Investing in the prospect of drug pricing reforms

The Trump Administration is
considering reforms in the payment for prescription drugs covered under
Medicare Part B. The changes include ones that could be accomplished without
the need to pass legislation through Congress. The reforms could have
significant implications for the companies that manufacture the drugs covered
under Part B.

Medicare Part B covers drugs
that are administered in a doctor’s office or a hospital outpatient setting. There
about 600 such drugs and they range from flu shots to infusion and oncology
drugs. They are distinct from the drugs patients can get from their local
pharmacy and give to themselves. The latter group of drugs is covered by
Medicare Part D.

Part D was established in 2006
to help seniors meet the cost of prescription drugs. When it was put in place,
there were also controls on the rates at which Medicare would reimburse for
covered drugs. Part B, which has existed since Medicare was introduced in 1965,
has not yet been subject to any significant drug pricing reforms.

The lack of reform in Part B
pricing may explain why Medicare’s payments, per beneficiary, for these drugs has
risen by 11.1% since 2006 – almost triple the rate of growth in expenditures
for Medicare Part D drugs. Figure 1

Figure 1: Medicare Part B and D per-beneficiary expenditure growth rates (2006-2016)

Source: Medicare Trustees Report from 2016 (for 2006) and 2018 (for 2011 and 2016); Part B annual National Summary Files; OPPS Final Rules from 2008, 2013, and 2018. Percent changes reported are annually over the five-year periods shown. Net payments exclude beneficiary cost-sharing.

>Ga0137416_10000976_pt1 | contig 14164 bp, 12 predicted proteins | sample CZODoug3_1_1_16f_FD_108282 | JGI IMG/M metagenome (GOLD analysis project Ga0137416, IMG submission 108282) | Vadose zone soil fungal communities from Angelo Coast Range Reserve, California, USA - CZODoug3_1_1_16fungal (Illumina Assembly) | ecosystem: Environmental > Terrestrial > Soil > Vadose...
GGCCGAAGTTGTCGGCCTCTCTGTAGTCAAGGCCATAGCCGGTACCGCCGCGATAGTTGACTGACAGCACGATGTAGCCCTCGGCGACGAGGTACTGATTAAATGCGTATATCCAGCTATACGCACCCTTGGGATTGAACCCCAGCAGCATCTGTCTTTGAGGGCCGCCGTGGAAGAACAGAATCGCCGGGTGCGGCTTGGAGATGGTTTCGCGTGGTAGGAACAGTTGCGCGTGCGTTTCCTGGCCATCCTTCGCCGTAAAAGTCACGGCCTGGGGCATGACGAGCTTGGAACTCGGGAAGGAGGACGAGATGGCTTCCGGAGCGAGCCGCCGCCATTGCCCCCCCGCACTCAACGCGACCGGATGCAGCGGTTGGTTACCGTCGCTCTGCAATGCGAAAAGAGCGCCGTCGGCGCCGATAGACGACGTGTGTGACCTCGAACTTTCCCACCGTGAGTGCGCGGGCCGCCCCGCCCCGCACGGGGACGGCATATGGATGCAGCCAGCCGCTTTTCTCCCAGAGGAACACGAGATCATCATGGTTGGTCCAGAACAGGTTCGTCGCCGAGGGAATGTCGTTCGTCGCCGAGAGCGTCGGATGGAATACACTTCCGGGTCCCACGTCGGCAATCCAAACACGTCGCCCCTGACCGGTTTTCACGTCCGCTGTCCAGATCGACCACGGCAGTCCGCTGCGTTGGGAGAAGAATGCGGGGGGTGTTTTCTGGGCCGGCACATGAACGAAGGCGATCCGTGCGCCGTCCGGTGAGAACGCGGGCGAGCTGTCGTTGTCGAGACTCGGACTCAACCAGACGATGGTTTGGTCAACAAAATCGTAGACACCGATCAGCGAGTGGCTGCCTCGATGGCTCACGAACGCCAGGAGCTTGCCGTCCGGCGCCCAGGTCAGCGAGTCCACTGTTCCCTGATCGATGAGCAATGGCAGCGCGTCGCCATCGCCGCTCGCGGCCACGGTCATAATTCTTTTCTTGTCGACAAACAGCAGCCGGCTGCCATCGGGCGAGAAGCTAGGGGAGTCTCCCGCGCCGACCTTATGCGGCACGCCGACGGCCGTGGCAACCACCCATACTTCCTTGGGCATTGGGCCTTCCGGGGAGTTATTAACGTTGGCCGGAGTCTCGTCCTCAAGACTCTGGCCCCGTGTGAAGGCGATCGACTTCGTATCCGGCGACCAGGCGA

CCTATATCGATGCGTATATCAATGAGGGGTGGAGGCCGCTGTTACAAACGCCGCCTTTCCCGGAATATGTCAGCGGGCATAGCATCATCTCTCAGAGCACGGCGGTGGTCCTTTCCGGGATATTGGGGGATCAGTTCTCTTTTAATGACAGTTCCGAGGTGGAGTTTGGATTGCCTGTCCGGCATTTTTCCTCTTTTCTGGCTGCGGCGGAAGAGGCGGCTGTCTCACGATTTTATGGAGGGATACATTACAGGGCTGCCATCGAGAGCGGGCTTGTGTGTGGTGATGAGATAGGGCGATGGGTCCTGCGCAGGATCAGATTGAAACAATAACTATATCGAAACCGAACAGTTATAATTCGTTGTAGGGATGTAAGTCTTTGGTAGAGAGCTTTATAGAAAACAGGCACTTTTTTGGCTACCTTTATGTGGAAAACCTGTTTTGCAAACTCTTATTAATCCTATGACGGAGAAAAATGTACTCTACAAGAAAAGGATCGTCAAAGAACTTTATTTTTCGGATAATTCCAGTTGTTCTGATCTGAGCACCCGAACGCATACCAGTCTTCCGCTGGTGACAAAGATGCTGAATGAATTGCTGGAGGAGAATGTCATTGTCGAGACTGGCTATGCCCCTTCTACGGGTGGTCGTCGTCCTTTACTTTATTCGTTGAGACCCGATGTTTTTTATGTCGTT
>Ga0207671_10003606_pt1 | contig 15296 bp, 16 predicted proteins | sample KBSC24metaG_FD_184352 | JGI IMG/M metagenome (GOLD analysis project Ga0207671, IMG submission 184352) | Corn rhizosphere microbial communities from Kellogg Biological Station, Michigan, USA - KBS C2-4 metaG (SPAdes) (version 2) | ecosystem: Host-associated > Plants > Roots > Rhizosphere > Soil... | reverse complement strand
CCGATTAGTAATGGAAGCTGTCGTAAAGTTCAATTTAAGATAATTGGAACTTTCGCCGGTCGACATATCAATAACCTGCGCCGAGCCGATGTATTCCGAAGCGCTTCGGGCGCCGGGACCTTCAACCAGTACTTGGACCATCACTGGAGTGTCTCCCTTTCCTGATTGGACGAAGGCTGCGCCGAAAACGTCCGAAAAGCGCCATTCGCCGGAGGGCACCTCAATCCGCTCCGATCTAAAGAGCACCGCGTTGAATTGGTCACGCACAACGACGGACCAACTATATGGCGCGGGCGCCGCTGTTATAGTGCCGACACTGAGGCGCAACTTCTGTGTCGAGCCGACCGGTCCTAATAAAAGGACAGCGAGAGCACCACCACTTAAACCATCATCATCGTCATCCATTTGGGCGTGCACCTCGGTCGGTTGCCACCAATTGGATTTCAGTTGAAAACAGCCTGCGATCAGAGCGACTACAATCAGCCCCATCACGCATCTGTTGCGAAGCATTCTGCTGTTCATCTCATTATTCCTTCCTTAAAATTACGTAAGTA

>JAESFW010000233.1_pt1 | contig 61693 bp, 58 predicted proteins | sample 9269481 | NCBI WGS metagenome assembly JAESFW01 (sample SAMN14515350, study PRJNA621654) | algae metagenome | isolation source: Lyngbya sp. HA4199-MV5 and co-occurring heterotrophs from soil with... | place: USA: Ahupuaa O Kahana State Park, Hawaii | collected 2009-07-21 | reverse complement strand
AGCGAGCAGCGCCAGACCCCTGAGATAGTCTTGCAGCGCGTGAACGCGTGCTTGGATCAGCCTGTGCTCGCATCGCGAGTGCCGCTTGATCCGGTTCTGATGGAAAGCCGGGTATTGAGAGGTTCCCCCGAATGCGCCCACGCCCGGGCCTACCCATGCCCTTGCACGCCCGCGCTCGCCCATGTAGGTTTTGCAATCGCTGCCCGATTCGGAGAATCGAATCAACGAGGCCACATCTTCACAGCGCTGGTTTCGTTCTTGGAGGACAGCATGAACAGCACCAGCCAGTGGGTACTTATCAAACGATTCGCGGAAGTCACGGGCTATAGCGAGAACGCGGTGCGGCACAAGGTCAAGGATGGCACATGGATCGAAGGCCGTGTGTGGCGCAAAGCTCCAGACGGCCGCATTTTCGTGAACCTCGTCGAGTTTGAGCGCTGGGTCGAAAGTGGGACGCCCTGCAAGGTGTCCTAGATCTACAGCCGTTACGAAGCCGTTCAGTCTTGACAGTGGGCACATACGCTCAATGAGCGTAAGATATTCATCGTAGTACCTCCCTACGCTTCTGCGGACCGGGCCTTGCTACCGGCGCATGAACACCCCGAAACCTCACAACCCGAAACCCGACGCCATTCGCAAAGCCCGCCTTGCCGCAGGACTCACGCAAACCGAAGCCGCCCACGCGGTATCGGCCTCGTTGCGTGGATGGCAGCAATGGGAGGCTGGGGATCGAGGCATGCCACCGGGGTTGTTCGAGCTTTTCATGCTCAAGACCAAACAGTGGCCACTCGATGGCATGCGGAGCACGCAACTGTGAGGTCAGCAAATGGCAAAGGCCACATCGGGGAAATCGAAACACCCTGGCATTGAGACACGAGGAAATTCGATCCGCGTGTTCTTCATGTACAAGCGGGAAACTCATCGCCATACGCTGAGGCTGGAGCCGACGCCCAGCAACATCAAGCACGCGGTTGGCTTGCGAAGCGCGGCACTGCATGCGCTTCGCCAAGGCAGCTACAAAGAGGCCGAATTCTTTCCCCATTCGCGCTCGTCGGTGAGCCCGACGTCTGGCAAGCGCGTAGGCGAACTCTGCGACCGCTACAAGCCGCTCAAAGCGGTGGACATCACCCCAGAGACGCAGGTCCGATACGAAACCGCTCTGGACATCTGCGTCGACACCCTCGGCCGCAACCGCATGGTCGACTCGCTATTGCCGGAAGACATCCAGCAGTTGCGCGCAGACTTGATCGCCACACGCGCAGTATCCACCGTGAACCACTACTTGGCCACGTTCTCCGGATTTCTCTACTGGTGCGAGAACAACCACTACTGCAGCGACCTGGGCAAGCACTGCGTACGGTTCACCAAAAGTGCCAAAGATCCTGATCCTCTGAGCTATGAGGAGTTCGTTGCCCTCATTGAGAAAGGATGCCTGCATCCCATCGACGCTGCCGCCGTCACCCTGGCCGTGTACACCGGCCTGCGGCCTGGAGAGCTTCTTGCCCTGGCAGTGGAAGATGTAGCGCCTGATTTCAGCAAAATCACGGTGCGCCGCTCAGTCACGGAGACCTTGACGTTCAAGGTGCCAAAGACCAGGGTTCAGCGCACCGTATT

Potential reforms looming on several paths

Currently, there are separate
House and Senate bills to reform Part B drug pricing, but the bills are
distinctly different, and the two legislative chambers have not yet shown much
inclination to reconcile their differences. If drug pricing legislation passes
this year, it will likely be part of a spending bill that will have to be voted
on by both houses of Congress by late May. That creates a small window of
opportunity in the coming months for some drug pricing reforms to be made by

Even if Congress doesn’t act,
the Trump Administration has signaled it may take regulatory steps to reform
Part B pricing. Currently, three measures are under consideration.

  • Currently, doctors and hospitals are paid 106%
    for the price of Part B drugs. The first administration proposal would
    eliminate the 6% mark-up. Instead, there would be a flat fee paid for a
    particular category of drug. That would eliminate the incentive doctors have to
    use a brand-name drug and could allow for wider use of generics and biosimilar
    drugs. This change could bring significant cost savings for Medicare.
  • The second initiative would be to drive doctors
    and hospitals out of the business of buying and storing large quantities of
    drugs, which they can then get at significant discounts off the cost of the
    drug while they’re still getting reimbursed from Medicare for 106% of the cost.
  • The third measure would be to still pay the 106%
    reimbursement, but not at the U.S. price. Instead, the payment would be based
    on the average of prices for each drug in various developed markets outside of
    the United States.

While the third proposal would
likely be opposed by Republican legislators, who generally prefer more market-based
solutions to problems, it is in line with President Trump’s oft-stated goal to
introduce more fairness across international markets. Currently, US drug prices
average about 150% of the cost of drugs in international markets. That means the
United States is currently funding pharmaceutical companies’ research and
development. Bringing U.S. prices in line with the rest of the world might
ultimately force international markets to share more of that cost.

Time will tell how much
political appetite there is to get reforms for Part B drug pricing reforms passed
through Congress during an election year. But an interesting change in recent